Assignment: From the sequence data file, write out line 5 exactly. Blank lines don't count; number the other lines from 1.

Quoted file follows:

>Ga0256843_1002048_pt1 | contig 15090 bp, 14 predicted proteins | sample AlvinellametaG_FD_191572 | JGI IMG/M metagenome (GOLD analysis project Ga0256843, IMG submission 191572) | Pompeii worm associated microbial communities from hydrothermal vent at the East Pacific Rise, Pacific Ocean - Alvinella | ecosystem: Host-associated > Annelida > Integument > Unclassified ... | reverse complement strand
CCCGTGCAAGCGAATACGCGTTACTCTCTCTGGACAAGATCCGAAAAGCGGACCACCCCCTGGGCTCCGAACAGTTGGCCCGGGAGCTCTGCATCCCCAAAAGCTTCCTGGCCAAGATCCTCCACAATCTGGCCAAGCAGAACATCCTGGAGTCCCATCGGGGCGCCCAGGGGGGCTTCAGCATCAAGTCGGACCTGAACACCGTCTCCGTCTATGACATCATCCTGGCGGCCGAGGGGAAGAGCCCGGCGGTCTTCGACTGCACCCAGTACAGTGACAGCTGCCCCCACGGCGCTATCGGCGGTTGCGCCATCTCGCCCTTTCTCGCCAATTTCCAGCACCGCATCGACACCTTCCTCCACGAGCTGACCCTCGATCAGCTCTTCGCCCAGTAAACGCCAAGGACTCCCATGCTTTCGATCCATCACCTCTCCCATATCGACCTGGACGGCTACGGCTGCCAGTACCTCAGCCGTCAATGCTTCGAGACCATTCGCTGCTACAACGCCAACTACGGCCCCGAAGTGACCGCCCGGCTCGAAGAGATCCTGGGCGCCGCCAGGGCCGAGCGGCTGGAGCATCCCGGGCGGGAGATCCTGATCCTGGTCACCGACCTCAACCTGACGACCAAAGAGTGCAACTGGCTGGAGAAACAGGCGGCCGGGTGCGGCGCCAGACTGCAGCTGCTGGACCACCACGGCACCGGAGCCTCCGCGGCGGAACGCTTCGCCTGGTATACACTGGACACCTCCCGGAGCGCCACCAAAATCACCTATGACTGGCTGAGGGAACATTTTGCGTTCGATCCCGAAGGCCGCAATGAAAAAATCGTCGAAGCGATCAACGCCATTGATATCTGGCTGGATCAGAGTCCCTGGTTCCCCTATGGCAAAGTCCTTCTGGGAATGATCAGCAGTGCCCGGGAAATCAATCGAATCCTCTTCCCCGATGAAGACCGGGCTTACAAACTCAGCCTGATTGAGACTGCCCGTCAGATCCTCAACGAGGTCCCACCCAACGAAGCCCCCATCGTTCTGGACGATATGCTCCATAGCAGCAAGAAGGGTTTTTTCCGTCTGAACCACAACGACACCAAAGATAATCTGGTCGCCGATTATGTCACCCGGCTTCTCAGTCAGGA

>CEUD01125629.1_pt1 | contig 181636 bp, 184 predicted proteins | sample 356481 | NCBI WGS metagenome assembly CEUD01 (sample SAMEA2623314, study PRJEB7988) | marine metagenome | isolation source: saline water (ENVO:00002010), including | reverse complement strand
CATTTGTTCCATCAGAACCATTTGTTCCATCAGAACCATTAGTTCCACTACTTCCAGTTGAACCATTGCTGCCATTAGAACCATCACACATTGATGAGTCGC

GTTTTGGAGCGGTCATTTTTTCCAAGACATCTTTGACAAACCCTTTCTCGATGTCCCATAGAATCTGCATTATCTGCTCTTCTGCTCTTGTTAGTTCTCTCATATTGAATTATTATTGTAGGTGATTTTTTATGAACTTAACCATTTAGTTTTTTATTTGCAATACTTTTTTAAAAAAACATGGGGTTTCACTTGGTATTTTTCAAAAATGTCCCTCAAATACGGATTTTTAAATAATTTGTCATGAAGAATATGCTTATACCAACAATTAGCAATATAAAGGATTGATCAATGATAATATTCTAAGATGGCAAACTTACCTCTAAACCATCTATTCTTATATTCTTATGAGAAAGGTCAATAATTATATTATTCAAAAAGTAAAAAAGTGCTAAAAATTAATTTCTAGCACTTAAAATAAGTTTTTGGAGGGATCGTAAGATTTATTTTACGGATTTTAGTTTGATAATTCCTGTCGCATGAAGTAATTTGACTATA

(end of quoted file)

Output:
GTTTTGGAGCGGTCATTTTTTCCAAGACATCTTTGACAAACCCTTTCTCGATGTCCCATAGAATCTGCATTATCTGCTCTTCTGCTCTTGTTAGTTCTCTCATATTGAATTATTATTGTAGGTGATTTTTTATGAACTTAACCATTTAGTTTTTTATTTGCAATACTTTTTTAAAAAAACATGGGGTTTCACTTGGTATTTTTCAAAAATGTCCCTCAAATACGGATTTTTAAATAATTTGTCATGAAGAATATGCTTATACCAACAATTAGCAATATAAAGGATTGATCAATGATAATATTCTAAGATGGCAAACTTACCTCTAAACCATCTATTCTTATATTCTTATGAGAAAGGTCAATAATTATATTATTCAAAAAGTAAAAAAGTGCTAAAAATTAATTTCTAGCACTTAAAATAAGTTTTTGGAGGGATCGTAAGATTTATTTTACGGATTTTAGTTTGATAATTCCTGTCGCATGAAGTAATTTGACTATA